Editor’s Note: This is part of a series of profiles highlighting the diverse interests and careers of VSCPA members. Know a member (including yourself) who would make for an interesting profile? Email VSCPA Communications Manager Chip Knighton.
First and foremost, VSCPA member Larry Hurt, CPA, is a people person. That’s a necessary trait in the line of work (commercial banking) in which he spent his entire career. Now it’s serving him well in his current role as the chair of the VSCPA Political Action Committee (VSCPA PAC) Board of Trustees.
Hurt, who retired from his last job at Franklin Community Bank in Rocky Mount in 2012 is unusual among VSCPA members in that he never worked in public accounting and got his CPA license after he turned 50. The credential helped him earn the confidence of people who were relying on his expertise to make money-lending decisions.
“I always felt like the CPA credential was kind of a value-added thing when I was managing commercial relationships,” he said. “When I was in the credit part of it, the background you have to have in evaluating business credit is a big part of it. I felt that that worked pretty well together.”
The West Virginia native graduated from Virginia Tech despite his tenure at the school being broken up by a stint in the U.S. Air Force. He had thought he’d work in aviation, but a poor job market led him to give banking a shot. After graduating, he took a job with Dominion Bankshares in Blacksburg, launching a lengthy banking career in Roanoke and its surrounding environs that, as often happens in that industry, wound through numerous mergers and acquisitions.
Continuing education was one way Hurt looked to stay on top of the latest trends. He earned his master’s in business administration from Radford University and, as previously mentioned, earned his CPA license in part because of the perception of the credential.
While Hurt spent most of his career trying to improve any way he could, one area where he needs no help is in personal relationships. That’s a trait that’s served him well as chair of the PAC board, where he’s used those skills to try to increase contributions.
“I have tried to be somewhat proactive with direct contact with some of our members to ask them about contributing to the PAC or thanking them for their contribution and asking them to consider continuing giving the way they’ve done in the past,” he said. “Toward the end of the year, I made several calls in that regard. Other board members have, too.”
That kind of relationship-building is important in a banking and credit relationship, in getting people to contribute to organizations like the VSCPA PAC and in dealing with legislators for the benefit of the profession. The VSCPA has had a few setbacks in recent years on that last item, first with the retirement of one of its members, Sen. Walter Stosch, CPA, at the end of 2015, then with the defeat of numerous General Assembly incumbents last November, including many the VSCPA had established relationships with.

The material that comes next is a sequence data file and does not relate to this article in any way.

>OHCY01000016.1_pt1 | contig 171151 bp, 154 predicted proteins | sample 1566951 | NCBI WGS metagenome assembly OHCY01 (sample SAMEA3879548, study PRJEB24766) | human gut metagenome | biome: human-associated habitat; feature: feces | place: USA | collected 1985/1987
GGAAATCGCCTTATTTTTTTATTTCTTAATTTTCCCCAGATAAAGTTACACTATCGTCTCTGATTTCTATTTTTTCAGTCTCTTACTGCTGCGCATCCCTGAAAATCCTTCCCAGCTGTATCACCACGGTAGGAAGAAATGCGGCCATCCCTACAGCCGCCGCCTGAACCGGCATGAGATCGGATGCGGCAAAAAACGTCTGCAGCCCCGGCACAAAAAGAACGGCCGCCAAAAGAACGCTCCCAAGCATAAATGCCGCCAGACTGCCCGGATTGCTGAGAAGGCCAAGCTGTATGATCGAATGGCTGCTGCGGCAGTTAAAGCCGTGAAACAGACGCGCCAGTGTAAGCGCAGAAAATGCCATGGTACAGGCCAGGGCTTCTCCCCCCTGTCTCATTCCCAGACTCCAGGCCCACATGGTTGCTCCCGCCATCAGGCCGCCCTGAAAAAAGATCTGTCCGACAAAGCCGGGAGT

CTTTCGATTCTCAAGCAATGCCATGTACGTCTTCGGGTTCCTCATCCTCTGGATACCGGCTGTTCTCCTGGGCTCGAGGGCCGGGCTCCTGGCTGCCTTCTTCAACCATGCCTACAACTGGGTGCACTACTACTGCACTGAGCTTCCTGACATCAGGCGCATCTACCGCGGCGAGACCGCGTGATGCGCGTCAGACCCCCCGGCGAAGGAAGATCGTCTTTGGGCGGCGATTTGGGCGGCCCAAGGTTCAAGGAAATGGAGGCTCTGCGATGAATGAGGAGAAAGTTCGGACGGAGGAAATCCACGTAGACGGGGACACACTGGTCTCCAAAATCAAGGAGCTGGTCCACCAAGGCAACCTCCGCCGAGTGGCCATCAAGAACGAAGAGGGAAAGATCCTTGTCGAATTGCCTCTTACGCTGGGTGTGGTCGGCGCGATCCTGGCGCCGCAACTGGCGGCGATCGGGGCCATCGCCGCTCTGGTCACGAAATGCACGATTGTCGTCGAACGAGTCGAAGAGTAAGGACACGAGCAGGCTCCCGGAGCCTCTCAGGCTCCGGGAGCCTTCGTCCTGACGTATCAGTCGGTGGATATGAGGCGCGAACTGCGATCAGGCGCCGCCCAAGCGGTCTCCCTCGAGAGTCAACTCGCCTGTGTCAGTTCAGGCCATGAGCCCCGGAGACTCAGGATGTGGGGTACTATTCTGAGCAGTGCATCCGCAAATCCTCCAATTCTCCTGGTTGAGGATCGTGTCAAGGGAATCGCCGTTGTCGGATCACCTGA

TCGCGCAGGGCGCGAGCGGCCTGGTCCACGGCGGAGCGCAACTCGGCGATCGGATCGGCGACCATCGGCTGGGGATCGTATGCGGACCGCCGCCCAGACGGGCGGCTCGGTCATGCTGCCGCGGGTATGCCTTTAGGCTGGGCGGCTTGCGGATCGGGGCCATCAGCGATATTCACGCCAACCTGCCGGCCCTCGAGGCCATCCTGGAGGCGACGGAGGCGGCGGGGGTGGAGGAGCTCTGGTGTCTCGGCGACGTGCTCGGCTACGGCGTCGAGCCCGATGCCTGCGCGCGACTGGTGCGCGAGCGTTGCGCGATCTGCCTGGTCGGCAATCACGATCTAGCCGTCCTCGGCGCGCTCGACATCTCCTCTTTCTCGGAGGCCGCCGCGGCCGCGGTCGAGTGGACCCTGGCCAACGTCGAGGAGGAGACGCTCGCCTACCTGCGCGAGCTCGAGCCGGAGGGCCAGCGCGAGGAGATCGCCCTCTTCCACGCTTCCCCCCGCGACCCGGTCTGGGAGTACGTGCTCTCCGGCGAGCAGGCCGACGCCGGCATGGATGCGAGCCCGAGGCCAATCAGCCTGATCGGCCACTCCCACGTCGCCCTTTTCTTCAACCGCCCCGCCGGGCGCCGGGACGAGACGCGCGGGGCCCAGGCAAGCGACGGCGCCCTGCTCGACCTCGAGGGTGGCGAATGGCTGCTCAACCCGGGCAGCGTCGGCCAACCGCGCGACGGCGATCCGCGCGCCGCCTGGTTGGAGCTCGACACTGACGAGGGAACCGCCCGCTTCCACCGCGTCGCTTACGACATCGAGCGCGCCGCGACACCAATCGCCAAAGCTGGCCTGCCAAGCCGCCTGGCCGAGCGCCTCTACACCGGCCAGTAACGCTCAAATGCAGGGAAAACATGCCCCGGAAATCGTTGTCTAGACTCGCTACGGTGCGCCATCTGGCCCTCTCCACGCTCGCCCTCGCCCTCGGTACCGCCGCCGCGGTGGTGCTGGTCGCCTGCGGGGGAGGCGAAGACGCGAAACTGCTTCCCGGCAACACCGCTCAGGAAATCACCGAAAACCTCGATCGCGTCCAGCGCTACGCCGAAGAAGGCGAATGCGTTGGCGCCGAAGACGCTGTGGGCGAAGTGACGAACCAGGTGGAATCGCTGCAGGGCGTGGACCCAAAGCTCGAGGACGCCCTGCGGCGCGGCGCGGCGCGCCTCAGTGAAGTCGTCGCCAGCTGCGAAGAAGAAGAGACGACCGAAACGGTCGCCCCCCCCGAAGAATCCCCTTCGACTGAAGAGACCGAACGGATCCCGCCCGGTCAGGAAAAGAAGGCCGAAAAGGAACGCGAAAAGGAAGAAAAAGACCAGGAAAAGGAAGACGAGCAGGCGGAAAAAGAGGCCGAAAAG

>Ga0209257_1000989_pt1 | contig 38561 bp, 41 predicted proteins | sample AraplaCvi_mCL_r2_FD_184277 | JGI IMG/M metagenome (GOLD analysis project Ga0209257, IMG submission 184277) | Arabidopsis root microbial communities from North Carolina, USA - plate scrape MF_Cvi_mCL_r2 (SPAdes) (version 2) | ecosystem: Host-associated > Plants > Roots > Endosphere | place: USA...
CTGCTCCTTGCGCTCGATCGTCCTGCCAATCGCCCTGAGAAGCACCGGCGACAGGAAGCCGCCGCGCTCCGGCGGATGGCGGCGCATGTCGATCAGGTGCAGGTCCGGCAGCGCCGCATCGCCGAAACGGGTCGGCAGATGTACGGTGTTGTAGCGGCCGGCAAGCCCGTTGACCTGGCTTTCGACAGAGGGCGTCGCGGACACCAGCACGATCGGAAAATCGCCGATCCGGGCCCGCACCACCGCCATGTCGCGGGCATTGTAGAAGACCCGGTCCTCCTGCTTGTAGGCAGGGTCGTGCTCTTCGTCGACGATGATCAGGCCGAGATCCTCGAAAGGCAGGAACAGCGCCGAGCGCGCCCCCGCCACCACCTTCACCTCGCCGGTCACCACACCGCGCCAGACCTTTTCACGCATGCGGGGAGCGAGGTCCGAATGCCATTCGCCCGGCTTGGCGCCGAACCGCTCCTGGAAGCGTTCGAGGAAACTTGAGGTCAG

Events like CPA Assembly Week and other touch points between members and legislators are some of the most effective ways to build those relationships.
“Walter was an extraordinary person,” Hurt said. “He had experience and he was well-respected. He decided to step back from his years of service, and I respect him so much for his commitment to that, but to lose an advocate for the profession and to lose someone who is as respected and knowledgeable about the profession as he was is a loss.
“In the last election, some of the people we did have a good relationship with were replaced. To me, it’s human nature that you get to know people and get to develop some kind of a relationship, even if it’s a business relationship. It’s still important for people to know you and know how you can help them. Those relationships aren’t built overnight.”
While those relationships are crucial in a lending environment, Hurt still decided the CPA would be a boost for his career once he started to gain more experience. After going through a few mergers, he decided it would be in his best interest to branch out and add more accounting expertise to his tool set.
He never did get into public accounting, but he became active with the VSCPA, working with the VSCPA Board of Directors, the Society’s awards program, the Financial Fitness Task Force and the Professional Ethics Committee before settling in with the PAC.
Since his retirement, the PAC has taken up a good deal of Hurt’s free time, but he’s also traveled extensively and volunteered with his church. He’s also explored his interest in genealogy, tracing his and his wife’s family lines as far back as the 16th century.
“I’ve learned that if you find a king in your genealogy, and I haven’t yet, you’re going to find knaves, too,” he said. “Both of us have our family tree, at least in a couple of lines or more, seven or eight generations, back to the 1600s, and in a couple of cases the 1500s. That’s been interesting.
“When you look at history, it’s almost impossible to look at the way life was in the 16th, 17th, 18th centuries through 21st-century eyes. You just really can’t evaluate. It’s almost, in some cases, hard to conceive.”